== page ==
Although COVID-19 vaccines remain effective in preventing severe disease,  recent data suggest their effectiveness at preventing infection or severe illness wanes over time, especially in people ages 65 years and older. Data from small clinical trials show that a Pfizer-BioNTech or Moderna booster shot increased the immune response in trial participants who finished their initial series 6 months earlier. A similar clinical trial showed that a J&J/Janssen booster shot also increased the immune response in participants who completed their single-dose vaccine at least 2 months earlier. With an increased immune response, people should have improved protection against COVID-19. The recent emergence of the Omicron variant further emphasizes the importance of vaccination, boosters, and prevention efforts needed to protect against COVID-19.

Which vaccines are available at Intermountain?

Intermountain only carries the Moderna vaccine at this time. Please call 702-852-9003 to schedule your booster vaccine.

Who is eligible for a booster?

If you received the Pfizer-BioNTech or Moderna vaccine, you are eligible for a booster 6 months after your 2nd dose if you are 18 years or older.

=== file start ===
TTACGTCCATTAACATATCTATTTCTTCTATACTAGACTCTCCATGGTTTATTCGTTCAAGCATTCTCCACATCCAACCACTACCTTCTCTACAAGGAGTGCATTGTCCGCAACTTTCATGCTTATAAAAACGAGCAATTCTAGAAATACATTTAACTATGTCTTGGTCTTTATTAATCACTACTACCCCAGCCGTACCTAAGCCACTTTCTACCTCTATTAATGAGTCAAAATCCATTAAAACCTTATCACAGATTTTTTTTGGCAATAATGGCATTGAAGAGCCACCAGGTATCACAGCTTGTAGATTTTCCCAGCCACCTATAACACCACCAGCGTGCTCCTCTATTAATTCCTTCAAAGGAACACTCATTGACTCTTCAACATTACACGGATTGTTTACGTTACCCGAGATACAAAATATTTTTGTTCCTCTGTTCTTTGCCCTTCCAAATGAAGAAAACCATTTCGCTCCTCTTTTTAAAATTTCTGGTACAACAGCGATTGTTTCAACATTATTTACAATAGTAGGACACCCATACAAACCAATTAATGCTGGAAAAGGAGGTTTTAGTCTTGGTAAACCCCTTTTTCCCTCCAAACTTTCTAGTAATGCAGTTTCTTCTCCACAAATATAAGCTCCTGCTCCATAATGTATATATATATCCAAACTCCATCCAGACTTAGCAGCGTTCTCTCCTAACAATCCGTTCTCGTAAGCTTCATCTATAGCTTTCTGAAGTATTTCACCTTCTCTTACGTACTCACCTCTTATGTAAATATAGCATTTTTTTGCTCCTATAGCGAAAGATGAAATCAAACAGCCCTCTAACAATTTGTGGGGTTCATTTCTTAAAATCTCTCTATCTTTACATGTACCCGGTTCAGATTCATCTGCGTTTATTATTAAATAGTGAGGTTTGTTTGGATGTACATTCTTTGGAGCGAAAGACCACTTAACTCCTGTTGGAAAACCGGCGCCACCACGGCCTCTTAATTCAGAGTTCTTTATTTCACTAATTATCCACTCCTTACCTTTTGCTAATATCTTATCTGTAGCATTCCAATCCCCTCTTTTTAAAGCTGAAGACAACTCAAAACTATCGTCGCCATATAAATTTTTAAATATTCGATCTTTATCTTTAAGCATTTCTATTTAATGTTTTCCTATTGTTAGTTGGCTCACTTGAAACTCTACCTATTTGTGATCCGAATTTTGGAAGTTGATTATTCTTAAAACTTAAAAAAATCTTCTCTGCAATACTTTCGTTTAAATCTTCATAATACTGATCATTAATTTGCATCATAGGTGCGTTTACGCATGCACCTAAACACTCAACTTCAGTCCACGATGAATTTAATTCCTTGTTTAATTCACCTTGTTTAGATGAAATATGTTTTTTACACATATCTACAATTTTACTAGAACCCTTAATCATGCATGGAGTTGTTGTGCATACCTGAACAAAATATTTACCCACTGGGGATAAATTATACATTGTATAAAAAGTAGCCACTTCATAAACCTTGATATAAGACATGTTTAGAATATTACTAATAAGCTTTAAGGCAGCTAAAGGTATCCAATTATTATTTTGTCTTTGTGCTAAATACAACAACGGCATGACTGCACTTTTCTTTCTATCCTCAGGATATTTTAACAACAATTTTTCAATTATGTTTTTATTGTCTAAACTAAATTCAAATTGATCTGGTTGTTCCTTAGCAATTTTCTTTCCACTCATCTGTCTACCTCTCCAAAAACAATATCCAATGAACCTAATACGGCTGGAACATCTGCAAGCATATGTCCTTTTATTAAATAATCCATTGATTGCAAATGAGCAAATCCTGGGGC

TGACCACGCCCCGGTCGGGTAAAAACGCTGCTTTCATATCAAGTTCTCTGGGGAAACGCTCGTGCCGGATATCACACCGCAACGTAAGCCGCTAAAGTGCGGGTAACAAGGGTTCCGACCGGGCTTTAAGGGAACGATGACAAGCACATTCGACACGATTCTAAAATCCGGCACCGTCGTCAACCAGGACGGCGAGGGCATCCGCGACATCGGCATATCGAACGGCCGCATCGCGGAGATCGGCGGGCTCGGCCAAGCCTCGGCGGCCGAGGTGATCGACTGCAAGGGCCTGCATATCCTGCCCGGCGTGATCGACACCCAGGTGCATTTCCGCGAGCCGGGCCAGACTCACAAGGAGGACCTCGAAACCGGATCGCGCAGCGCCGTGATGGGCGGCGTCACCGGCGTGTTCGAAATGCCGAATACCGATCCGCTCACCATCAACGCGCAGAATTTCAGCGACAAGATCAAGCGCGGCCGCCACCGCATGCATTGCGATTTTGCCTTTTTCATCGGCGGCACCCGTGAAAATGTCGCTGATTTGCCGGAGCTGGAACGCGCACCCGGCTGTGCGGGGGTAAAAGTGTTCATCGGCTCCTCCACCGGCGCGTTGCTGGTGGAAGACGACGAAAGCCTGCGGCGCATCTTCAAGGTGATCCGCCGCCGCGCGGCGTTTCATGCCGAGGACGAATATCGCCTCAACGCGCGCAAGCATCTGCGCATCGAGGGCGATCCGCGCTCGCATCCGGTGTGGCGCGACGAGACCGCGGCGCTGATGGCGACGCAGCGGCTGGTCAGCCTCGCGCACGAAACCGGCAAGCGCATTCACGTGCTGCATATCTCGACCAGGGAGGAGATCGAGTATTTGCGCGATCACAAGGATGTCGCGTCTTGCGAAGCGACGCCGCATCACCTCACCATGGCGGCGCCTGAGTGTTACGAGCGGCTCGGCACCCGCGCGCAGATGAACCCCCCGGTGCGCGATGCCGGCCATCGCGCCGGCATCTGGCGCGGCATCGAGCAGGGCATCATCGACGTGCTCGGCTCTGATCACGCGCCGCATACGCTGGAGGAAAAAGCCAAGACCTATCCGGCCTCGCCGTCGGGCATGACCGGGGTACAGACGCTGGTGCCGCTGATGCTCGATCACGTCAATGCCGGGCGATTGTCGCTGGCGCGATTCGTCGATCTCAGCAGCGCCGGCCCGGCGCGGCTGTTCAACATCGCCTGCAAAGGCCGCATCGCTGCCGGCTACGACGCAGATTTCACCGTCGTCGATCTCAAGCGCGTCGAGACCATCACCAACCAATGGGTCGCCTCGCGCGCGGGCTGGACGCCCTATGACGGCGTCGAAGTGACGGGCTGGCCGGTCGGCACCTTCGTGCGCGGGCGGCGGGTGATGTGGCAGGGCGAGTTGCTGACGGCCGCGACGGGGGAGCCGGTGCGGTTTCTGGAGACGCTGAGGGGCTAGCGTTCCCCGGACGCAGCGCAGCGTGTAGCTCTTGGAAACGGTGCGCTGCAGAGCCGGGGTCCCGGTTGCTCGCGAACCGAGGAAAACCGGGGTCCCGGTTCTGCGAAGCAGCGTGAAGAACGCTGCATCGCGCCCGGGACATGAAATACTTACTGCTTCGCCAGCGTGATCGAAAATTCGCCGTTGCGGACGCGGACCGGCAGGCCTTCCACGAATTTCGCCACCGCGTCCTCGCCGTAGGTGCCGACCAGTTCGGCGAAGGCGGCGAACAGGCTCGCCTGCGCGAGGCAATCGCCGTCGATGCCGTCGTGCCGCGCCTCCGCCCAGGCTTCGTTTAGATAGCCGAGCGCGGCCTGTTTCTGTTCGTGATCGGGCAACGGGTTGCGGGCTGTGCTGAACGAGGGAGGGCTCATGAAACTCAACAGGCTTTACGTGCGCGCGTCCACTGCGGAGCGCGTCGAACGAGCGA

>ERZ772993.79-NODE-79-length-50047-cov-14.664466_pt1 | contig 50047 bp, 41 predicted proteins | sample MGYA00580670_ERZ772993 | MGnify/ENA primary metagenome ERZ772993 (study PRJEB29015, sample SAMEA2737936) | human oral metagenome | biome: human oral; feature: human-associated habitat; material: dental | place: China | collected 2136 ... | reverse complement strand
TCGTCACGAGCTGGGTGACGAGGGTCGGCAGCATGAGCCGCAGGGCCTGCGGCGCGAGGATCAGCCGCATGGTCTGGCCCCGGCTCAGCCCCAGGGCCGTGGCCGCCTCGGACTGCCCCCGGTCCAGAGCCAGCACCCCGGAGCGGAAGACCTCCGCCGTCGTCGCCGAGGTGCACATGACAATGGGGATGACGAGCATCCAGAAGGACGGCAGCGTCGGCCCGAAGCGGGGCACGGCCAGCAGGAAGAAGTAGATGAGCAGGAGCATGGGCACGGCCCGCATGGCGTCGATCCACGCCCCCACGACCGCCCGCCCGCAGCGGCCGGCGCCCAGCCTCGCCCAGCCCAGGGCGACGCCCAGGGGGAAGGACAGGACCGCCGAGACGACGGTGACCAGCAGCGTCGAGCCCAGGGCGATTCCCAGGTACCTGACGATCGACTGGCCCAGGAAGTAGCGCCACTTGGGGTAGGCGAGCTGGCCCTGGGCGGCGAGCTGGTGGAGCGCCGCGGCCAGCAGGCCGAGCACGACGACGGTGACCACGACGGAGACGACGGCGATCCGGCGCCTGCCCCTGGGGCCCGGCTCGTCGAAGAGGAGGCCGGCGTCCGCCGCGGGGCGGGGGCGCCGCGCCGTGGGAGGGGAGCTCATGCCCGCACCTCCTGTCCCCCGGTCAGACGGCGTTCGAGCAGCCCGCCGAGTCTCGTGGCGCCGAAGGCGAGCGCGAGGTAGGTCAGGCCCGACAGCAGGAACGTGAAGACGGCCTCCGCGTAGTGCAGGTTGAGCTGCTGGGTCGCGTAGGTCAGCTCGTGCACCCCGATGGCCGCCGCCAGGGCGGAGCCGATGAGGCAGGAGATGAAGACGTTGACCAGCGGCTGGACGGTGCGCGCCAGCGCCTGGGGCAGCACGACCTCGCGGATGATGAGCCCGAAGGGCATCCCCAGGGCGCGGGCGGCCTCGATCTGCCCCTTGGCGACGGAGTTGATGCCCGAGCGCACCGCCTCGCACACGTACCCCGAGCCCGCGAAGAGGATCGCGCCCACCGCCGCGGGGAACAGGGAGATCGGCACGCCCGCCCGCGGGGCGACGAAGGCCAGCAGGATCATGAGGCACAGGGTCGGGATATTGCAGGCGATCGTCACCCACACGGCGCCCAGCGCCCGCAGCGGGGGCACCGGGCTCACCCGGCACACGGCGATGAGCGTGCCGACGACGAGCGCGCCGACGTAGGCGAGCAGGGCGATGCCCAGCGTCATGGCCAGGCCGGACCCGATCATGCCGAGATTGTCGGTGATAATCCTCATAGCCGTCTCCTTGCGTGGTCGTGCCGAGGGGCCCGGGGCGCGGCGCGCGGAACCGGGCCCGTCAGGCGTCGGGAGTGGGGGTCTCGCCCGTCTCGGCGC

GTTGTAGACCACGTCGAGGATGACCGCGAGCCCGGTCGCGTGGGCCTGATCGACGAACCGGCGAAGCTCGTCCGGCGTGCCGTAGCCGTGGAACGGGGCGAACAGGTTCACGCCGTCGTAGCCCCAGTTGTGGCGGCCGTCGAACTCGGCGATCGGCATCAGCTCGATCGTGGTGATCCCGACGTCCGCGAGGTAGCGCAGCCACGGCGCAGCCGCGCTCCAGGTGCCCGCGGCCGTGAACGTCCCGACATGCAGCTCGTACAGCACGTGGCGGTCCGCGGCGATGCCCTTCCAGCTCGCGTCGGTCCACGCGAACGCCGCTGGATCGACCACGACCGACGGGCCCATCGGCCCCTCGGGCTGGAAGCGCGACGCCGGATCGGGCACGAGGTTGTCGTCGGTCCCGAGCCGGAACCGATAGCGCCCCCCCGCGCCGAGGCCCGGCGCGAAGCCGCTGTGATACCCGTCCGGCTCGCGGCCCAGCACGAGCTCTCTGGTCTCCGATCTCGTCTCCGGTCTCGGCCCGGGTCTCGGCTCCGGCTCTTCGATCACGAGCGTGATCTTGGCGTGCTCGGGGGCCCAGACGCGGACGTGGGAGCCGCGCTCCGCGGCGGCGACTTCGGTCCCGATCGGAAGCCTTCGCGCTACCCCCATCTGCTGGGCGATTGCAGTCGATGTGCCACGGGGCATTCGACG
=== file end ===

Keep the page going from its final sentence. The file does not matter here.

If you received the Johnson & Johnson’s Janssen vaccine, you are eligible if you are 18 years or older and have waited at least 2 months after your first vaccine.

Which booster should you get?
Any of the COVID-19 vaccines authorized in the United States are safe and effective options. You can find more information on the CDC’s frequently asked questions page.

The CDC now recommends booster shots at 5 months after the completion of the primary series of Pfizer-BioNTech COVID-19 and Moderna COVID-19 vaccine for those aged 12 and older. Click here for specific guidelines.

No. We only offer the Moderna vaccine at this time. The Moderna vaccine was not part of the clinical trial evaluating effectiveness for children ages 12 and older. So, we’re only vaccinating patients age 18 and older at this time.

Yes. The Pfizer vaccine is safe and effective and fully endorsed by the providers of Intermountain Healthcare. If parents have specific questions regarding their child’s risks and benefits of vaccination, they should discuss them with their pediatric provider. Please note that we only carry the Moderna vaccine in our clinics at this time.

The Pfizer vaccine has received Emergency Use Authorization for ages 5 and older. The Moderna and Johnson& Johnson vaccines are approved for ages 18 and older.